Aviation Weather Was not the Cause of a Fatal Crash

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Aviation weather not the cause of accident that took place during snow and ice 

I admit it; I was surprised when I read the final report on the 2019 PC-12 accident that claimed the lives of 9 people and injured 3 more. I thought that the cause of the crash was going to be aviation weather, specifically icing, but the NTSB determined otherwise. I’m sure they investigated the crash from every angle, but still- how could ice on the tail NOT be a contributing factor?  

Here is a quick review of the events leading up to the crash; see what you think. First, there were 12 people aboard the 10-seat airplane. That’s never good, and it gets worse.  

During a snowstorm, the airplane sat outside on a ramp in Chamberlain, South Dakota, accumulating ice and snow from nose to tail. The following day, when the rest of the passengers went hunting, the pilot and a passenger stayed back to clear the wings and tail using store-bought isopropyl alcohol and a broom. There was no professional de-icing truck involved and no anti-icing procedure, just the feeble attempts of the two people who thought they could do a “good enough” job clearing the plane.   

It’s also never good when the pilot says something should be “good enough.” They did their best, but they didn’t have a ladder to reach the tail, so the pilot said the airplane was “98% good” and the snow would “fall off during takeoff.” Additionally, it was snowing heavily when they began their takeoff roll.  

Interestingly, the NTSB report says that the snow and ice on the tail were not the problems. Can I just stop right here and say that makes me nervous? How many pilots are going to read this report and say to themselves, “I guess it really DOES blow off during takeoff.” I can promise you that ice does not blow off, no matter how long you hold the plane on the ground to build up speed. The clean wing concept is the ONLY safe way to operate in the winter.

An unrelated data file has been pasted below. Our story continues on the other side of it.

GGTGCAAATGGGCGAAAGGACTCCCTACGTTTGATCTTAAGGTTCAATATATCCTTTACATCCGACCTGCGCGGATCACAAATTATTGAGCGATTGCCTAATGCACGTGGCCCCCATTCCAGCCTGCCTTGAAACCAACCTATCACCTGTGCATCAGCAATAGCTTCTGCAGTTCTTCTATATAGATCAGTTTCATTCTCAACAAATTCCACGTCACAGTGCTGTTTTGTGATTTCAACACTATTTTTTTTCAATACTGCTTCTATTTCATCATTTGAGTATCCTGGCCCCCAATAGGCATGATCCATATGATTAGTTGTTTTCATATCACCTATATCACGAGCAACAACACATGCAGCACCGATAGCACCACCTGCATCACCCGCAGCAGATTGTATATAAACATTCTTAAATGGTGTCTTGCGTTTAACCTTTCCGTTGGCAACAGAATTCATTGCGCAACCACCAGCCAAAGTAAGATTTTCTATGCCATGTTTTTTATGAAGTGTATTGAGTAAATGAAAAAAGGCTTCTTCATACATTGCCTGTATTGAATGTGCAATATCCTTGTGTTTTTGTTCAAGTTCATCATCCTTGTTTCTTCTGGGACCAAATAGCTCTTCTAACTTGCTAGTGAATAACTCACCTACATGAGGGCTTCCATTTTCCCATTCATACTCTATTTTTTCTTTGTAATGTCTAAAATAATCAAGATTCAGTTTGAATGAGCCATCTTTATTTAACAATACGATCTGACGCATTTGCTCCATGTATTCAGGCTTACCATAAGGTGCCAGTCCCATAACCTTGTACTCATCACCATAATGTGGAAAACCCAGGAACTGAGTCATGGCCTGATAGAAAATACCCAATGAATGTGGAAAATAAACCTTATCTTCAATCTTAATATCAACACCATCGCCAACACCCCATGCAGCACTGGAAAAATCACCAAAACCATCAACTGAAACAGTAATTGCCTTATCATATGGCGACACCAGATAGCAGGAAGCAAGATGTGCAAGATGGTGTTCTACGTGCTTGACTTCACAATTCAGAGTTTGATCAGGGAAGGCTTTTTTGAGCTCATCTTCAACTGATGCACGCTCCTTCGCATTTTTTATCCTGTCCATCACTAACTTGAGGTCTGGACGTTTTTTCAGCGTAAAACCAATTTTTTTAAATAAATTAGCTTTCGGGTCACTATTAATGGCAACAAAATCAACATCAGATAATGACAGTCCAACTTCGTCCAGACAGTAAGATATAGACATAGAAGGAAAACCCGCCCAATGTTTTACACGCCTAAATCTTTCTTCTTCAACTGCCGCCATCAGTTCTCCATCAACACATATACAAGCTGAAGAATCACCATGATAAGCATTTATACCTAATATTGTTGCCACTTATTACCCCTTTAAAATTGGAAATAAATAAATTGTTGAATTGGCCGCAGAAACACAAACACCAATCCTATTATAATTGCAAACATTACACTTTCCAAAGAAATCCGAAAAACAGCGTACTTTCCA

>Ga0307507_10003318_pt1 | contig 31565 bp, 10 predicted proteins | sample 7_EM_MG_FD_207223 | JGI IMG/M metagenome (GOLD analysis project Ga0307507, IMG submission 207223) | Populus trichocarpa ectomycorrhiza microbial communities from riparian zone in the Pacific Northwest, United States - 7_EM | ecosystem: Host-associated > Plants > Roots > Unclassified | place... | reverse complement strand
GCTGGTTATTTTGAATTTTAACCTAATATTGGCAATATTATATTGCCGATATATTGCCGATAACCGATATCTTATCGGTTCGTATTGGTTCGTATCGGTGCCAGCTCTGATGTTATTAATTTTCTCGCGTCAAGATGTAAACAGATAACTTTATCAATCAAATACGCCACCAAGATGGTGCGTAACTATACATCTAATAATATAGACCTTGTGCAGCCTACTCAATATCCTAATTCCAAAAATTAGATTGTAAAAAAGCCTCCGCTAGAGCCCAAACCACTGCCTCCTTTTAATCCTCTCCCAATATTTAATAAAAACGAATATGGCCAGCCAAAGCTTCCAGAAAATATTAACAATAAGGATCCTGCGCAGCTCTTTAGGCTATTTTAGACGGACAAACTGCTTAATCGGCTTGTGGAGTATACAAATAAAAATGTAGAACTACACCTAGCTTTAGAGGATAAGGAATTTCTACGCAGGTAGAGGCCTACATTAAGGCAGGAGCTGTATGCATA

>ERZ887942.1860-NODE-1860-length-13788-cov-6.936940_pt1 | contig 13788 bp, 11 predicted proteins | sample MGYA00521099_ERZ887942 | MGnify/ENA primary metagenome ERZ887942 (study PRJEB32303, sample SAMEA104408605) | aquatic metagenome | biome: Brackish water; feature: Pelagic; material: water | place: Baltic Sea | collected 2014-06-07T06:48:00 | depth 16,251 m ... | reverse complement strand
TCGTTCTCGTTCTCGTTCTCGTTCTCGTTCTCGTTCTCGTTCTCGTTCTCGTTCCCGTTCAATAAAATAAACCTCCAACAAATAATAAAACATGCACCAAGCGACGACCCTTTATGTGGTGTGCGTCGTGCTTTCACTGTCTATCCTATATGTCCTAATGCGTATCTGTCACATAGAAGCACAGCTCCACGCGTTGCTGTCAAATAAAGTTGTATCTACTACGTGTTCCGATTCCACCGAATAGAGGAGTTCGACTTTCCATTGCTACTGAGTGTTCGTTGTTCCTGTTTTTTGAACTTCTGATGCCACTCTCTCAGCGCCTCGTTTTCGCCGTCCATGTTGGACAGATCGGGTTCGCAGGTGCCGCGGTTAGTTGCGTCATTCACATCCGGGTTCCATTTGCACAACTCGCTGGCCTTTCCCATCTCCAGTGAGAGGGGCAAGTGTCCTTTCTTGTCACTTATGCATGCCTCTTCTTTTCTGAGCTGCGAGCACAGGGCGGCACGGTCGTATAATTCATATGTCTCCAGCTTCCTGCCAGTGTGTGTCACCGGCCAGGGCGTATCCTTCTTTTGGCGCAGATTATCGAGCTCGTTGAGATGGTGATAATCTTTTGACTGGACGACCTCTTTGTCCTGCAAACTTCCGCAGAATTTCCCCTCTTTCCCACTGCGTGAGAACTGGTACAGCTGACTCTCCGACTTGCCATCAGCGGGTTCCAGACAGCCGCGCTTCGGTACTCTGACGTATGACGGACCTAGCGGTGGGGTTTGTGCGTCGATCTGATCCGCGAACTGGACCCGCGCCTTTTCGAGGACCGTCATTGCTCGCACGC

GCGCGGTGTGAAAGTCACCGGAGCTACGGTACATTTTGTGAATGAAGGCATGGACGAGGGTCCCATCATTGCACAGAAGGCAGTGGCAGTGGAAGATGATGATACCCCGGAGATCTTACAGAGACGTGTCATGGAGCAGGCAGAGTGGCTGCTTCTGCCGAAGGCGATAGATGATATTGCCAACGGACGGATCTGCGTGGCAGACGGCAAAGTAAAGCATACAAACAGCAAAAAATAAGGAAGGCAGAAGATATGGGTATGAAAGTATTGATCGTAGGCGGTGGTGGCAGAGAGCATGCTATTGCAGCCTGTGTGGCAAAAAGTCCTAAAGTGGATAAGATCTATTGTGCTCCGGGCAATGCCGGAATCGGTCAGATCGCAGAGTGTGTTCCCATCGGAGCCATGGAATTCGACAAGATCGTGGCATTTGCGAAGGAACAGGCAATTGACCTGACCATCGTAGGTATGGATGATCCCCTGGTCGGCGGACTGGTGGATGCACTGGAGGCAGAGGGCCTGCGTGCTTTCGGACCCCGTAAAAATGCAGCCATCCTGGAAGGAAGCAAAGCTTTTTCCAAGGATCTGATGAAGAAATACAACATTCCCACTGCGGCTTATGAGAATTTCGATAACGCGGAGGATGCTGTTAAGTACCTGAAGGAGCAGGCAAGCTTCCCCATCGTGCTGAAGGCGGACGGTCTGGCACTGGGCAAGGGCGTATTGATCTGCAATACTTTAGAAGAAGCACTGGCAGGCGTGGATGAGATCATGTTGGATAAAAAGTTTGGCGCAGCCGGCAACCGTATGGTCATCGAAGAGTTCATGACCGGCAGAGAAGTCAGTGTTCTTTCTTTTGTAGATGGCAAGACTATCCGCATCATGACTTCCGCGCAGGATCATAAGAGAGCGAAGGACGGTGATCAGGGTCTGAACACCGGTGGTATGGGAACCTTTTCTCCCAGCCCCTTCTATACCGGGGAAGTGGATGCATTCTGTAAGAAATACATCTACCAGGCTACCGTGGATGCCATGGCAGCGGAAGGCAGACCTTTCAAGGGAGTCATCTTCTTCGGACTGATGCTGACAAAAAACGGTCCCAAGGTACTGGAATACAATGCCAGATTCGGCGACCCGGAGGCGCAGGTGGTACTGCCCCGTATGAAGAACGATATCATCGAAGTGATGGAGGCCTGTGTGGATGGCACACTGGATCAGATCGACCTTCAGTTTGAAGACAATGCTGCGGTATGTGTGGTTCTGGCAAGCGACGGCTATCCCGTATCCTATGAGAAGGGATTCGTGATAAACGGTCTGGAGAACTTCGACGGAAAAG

The NTSB determined that the cause of the accident was the abrupt pull-up to a steep angle during the takeoff roll, combined with a center of gravity that was aft of limits (extra passengers).   

This pilot had a habit of rotating abruptly. What should have been unusual for the pilot was taking off in heavy snow with ice on the tail. I would think that even the most careless pilots would acknowledge that this was not an average, routine takeoff. It should have been a time for gentle control movements, at least until he got a feel for the aerodynamic tendencies of his experimental aircraft. Instead, the pilot did what he usually did and hauled it off the runway. The airplane immediately entered a left turn with the stall warning and stick shaker activating a few seconds later.  

That was it. The aircraft crashed less than a minute after takeoff. Performance studies indicate that the pitch and airspeed oscillations after takeoff were pilot-induced. The NTSB also concluded that control authority was adequate until the stall, even with the ice, snow, and 12 passengers in a 10-seat airplane!  

The moral of the story is: don’t do this. Don’t do any of it. Aviation weather is nothing to be trifled with; neither is pilot carelessness and complacency. Maybe you will get away with some of it, but then again, perhaps you won’t. 

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